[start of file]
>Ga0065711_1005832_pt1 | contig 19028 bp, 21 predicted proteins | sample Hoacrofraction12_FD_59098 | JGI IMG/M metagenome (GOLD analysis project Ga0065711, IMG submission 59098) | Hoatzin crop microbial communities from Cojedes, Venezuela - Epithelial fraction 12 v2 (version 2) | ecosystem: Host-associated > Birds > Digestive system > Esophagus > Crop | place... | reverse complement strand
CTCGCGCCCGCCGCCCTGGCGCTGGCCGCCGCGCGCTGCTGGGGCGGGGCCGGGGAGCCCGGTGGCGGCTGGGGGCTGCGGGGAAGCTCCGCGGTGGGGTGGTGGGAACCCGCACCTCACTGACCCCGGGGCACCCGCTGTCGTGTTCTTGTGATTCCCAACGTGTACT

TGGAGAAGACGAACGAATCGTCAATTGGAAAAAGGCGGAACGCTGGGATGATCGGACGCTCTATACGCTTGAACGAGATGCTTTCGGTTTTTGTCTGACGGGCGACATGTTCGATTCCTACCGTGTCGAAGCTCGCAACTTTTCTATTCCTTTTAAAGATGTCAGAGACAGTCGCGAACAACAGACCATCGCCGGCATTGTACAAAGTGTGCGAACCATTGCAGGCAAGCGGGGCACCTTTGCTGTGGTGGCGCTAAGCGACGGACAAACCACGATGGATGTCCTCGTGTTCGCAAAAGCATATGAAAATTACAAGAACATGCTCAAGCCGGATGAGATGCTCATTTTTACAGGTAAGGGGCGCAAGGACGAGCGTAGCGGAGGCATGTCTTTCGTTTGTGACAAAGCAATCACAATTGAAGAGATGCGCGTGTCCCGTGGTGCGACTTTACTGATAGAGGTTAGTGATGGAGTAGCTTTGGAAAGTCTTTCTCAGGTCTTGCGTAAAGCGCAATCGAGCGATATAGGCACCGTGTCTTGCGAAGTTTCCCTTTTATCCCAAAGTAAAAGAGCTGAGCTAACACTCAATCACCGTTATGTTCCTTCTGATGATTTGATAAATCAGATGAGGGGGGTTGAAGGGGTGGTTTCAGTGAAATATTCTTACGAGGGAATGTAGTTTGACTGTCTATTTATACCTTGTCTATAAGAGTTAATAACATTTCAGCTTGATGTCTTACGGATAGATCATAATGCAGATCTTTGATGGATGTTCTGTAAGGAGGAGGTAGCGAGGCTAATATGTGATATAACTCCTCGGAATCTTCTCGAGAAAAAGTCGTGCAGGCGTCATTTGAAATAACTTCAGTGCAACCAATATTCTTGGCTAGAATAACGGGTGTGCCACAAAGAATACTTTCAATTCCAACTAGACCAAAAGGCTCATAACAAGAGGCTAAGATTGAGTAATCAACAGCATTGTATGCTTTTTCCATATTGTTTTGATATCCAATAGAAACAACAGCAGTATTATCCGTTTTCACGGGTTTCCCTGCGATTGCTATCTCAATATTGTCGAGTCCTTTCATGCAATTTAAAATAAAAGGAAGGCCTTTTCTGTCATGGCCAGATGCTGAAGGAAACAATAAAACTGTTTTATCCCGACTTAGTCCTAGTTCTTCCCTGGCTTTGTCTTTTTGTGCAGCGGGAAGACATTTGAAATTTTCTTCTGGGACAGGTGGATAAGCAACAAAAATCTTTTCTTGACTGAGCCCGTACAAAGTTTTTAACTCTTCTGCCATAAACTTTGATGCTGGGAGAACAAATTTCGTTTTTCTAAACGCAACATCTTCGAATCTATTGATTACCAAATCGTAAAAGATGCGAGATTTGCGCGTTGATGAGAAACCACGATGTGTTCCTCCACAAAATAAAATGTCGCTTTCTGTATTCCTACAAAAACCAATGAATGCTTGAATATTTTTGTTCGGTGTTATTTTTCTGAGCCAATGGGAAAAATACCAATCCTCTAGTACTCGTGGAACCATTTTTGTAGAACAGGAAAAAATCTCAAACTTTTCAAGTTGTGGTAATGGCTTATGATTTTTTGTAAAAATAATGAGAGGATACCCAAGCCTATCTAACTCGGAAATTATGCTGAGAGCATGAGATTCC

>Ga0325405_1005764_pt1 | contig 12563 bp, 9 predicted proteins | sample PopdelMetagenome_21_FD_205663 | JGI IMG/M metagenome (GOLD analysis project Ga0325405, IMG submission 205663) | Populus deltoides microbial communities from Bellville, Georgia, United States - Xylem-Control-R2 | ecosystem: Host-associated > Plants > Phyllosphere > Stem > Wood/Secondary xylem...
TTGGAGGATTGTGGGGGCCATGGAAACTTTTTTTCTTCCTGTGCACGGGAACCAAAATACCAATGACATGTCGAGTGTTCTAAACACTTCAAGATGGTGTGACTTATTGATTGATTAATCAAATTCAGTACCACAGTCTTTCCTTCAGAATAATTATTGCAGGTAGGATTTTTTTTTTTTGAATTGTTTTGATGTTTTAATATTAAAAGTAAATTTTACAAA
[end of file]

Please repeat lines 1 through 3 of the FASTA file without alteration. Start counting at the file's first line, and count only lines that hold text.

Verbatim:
>Ga0065711_1005832_pt1 | contig 19028 bp, 21 predicted proteins | sample Hoacrofraction12_FD_59098 | JGI IMG/M metagenome (GOLD analysis project Ga0065711, IMG submission 59098) | Hoatzin crop microbial communities from Cojedes, Venezuela - Epithelial fraction 12 v2 (version 2) | ecosystem: Host-associated > Birds > Digestive system > Esophagus > Crop | place... | reverse complement strand
CTCGCGCCCGCCGCCCTGGCGCTGGCCGCCGCGCGCTGCTGGGGCGGGGCCGGGGAGCCCGGTGGCGGCTGGGGGCTGCGGGGAAGCTCCGCGGTGGGGTGGTGGGAACCCGCACCTCACTGACCCCGGGGCACCCGCTGTCGTGTTCTTGTGATTCCCAACGTGTACT

TGGAGAAGACGAACGAATCGTCAATTGGAAAAAGGCGGAACGCTGGGATGATCGGACGCTCTATACGCTTGAACGAGATGCTTTCGGTTTTTGTCTGACGGGCGACATGTTCGATTCCTACCGTGTCGAAGCTCGCAACTTTTCTATTCCTTTTAAAGATGTCAGAGACAGTCGCGAACAACAGACCATCGCCGGCATTGTACAAAGTGTGCGAACCATTGCAGGCAAGCGGGGCACCTTTGCTGTGGTGGCGCTAAGCGACGGACAAACCACGATGGATGTCCTCGTGTTCGCAAAAGCATATGAAAATTACAAGAACATGCTCAAGCCGGATGAGATGCTCATTTTTACAGGTAAGGGGCGCAAGGACGAGCGTAGCGGAGGCATGTCTTTCGTTTGTGACAAAGCAATCACAATTGAAGAGATGCGCGTGTCCCGTGGTGCGACTTTACTGATAGAGGTTAGTGATGGAGTAGCTTTGGAAAGTCTTTCTCAGGTCTTGCGTAAAGCGCAATCGAGCGATATAGGCACCGTGTCTTGCGAAGTTTCCCTTTTATCCCAAAGTAAAAGAGCTGAGCTAACACTCAATCACCGTTATGTTCCTTCTGATGATTTGATAAATCAGATGAGGGGGGTTGAAGGGGTGGTTTCAGTGAAATATTCTTACGAGGGAATGTAGTTTGACTGTCTATTTATACCTTGTCTATAAGAGTTAATAACATTTCAGCTTGATGTCTTACGGATAGATCATAATGCAGATCTTTGATGGATGTTCTGTAAGGAGGAGGTAGCGAGGCTAATATGTGATATAACTCCTCGGAATCTTCTCGAGAAAAAGTCGTGCAGGCGTCATTTGAAATAACTTCAGTGCAACCAATATTCTTGGCTAGAATAACGGGTGTGCCACAAAGAATACTTTCAATTCCAACTAGACCAAAAGGCTCATAACAAGAGGCTAAGATTGAGTAATCAACAGCATTGTATGCTTTTTCCATATTGTTTTGATATCCAATAGAAACAACAGCAGTATTATCCGTTTTCACGGGTTTCCCTGCGATTGCTATCTCAATATTGTCGAGTCCTTTCATGCAATTTAAAATAAAAGGAAGGCCTTTTCTGTCATGGCCAGATGCTGAAGGAAACAATAAAACTGTTTTATCCCGACTTAGTCCTAGTTCTTCCCTGGCTTTGTCTTTTTGTGCAGCGGGAAGACATTTGAAATTTTCTTCTGGGACAGGTGGATAAGCAACAAAAATCTTTTCTTGACTGAGCCCGTACAAAGTTTTTAACTCTTCTGCCATAAACTTTGATGCTGGGAGAACAAATTTCGTTTTTCTAAACGCAACATCTTCGAATCTATTGATTACCAAATCGTAAAAGATGCGAGATTTGCGCGTTGATGAGAAACCACGATGTGTTCCTCCACAAAATAAAATGTCGCTTTCTGTATTCCTACAAAAACCAATGAATGCTTGAATATTTTTGTTCGGTGTTATTTTTCTGAGCCAATGGGAAAAATACCAATCCTCTAGTACTCGTGGAACCATTTTTGTAGAACAGGAAAAAATCTCAAACTTTTCAAGTTGTGGTAATGGCTTATGATTTTTTGTAAAAATAATGAGAGGATACCCAAGCCTATCTAACTCGGAAATTATGCTGAGAGCATGAGATTCC